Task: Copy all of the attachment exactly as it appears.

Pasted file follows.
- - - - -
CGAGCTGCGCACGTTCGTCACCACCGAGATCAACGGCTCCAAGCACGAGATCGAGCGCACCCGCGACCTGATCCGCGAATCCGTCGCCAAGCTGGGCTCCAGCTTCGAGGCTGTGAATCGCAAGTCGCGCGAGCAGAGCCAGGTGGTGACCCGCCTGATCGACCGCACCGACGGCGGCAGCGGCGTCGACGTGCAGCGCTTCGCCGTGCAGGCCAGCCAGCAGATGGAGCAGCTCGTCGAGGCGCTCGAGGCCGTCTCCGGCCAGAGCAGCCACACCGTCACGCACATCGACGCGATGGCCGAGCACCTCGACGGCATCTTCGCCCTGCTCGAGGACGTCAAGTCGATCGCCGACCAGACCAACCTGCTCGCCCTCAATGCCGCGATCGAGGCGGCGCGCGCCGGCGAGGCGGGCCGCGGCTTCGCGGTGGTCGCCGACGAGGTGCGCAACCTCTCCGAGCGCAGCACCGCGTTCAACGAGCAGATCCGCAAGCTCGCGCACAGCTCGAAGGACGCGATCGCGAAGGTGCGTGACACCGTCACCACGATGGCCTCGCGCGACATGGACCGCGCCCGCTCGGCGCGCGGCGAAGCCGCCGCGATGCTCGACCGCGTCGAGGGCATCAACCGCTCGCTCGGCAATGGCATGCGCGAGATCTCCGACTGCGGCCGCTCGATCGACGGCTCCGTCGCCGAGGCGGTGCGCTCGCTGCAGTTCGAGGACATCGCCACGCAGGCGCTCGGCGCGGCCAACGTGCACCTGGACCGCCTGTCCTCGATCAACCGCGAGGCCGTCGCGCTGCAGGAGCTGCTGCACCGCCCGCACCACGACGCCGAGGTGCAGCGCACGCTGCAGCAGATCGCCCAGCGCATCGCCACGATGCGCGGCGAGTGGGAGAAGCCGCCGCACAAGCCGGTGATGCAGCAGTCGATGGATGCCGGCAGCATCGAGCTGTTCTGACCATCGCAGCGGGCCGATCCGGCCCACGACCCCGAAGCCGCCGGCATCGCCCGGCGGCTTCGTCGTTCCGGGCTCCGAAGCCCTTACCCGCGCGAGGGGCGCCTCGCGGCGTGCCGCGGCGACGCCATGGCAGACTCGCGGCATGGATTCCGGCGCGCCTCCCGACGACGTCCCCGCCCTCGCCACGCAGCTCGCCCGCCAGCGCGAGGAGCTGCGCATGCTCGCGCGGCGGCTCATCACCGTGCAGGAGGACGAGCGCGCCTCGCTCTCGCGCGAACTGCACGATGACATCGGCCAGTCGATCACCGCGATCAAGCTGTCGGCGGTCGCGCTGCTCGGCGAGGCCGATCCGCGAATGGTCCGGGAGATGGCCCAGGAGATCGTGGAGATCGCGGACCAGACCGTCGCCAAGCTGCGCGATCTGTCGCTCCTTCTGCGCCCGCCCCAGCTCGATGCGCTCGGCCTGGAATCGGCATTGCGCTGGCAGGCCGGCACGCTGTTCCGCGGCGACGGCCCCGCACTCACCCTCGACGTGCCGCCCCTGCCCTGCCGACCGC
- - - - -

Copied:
CGAGCTGCGCACGTTCGTCACCACCGAGATCAACGGCTCCAAGCACGAGATCGAGCGCACCCGCGACCTGATCCGCGAATCCGTCGCCAAGCTGGGCTCCAGCTTCGAGGCTGTGAATCGCAAGTCGCGCGAGCAGAGCCAGGTGGTGACCCGCCTGATCGACCGCACCGACGGCGGCAGCGGCGTCGACGTGCAGCGCTTCGCCGTGCAGGCCAGCCAGCAGATGGAGCAGCTCGTCGAGGCGCTCGAGGCCGTCTCCGGCCAGAGCAGCCACACCGTCACGCACATCGACGCGATGGCCGAGCACCTCGACGGCATCTTCGCCCTGCTCGAGGACGTCAAGTCGATCGCCGACCAGACCAACCTGCTCGCCCTCAATGCCGCGATCGAGGCGGCGCGCGCCGGCGAGGCGGGCCGCGGCTTCGCGGTGGTCGCCGACGAGGTGCGCAACCTCTCCGAGCGCAGCACCGCGTTCAACGAGCAGATCCGCAAGCTCGCGCACAGCTCGAAGGACGCGATCGCGAAGGTGCGTGACACCGTCACCACGATGGCCTCGCGCGACATGGACCGCGCCCGCTCGGCGCGCGGCGAAGCCGCCGCGATGCTCGACCGCGTCGAGGGCATCAACCGCTCGCTCGGCAATGGCATGCGCGAGATCTCCGACTGCGGCCGCTCGATCGACGGCTCCGTCGCCGAGGCGGTGCGCTCGCTGCAGTTCGAGGACATCGCCACGCAGGCGCTCGGCGCGGCCAACGTGCACCTGGACCGCCTGTCCTCGATCAACCGCGAGGCCGTCGCGCTGCAGGAGCTGCTGCACCGCCCGCACCACGACGCCGAGGTGCAGCGCACGCTGCAGCAGATCGCCCAGCGCATCGCCACGATGCGCGGCGAGTGGGAGAAGCCGCCGCACAAGCCGGTGATGCAGCAGTCGATGGATGCCGGCAGCATCGAGCTGTTCTGACCATCGCAGCGGGCCGATCCGGCCCACGACCCCGAAGCCGCCGGCATCGCCCGGCGGCTTCGTCGTTCCGGGCTCCGAAGCCCTTACCCGCGCGAGGGGCGCCTCGCGGCGTGCCGCGGCGACGCCATGGCAGACTCGCGGCATGGATTCCGGCGCGCCTCCCGACGACGTCCCCGCCCTCGCCACGCAGCTCGCCCGCCAGCGCGAGGAGCTGCGCATGCTCGCGCGGCGGCTCATCACCGTGCAGGAGGACGAGCGCGCCTCGCTCTCGCGCGAACTGCACGATGACATCGGCCAGTCGATCACCGCGATCAAGCTGTCGGCGGTCGCGCTGCTCGGCGAGGCCGATCCGCGAATGGTCCGGGAGATGGCCCAGGAGATCGTGGAGATCGCGGACCAGACCGTCGCCAAGCTGCGCGATCTGTCGCTCCTTCTGCGCCCGCCCCAGCTCGATGCGCTCGGCCTGGAATCGGCATTGCGCTGGCAGGCCGGCACGCTGTTCCGCGGCGACGGCCCCGCACTCACCCTCGACGTGCCGCCCCTGCCCTGCCGACCGC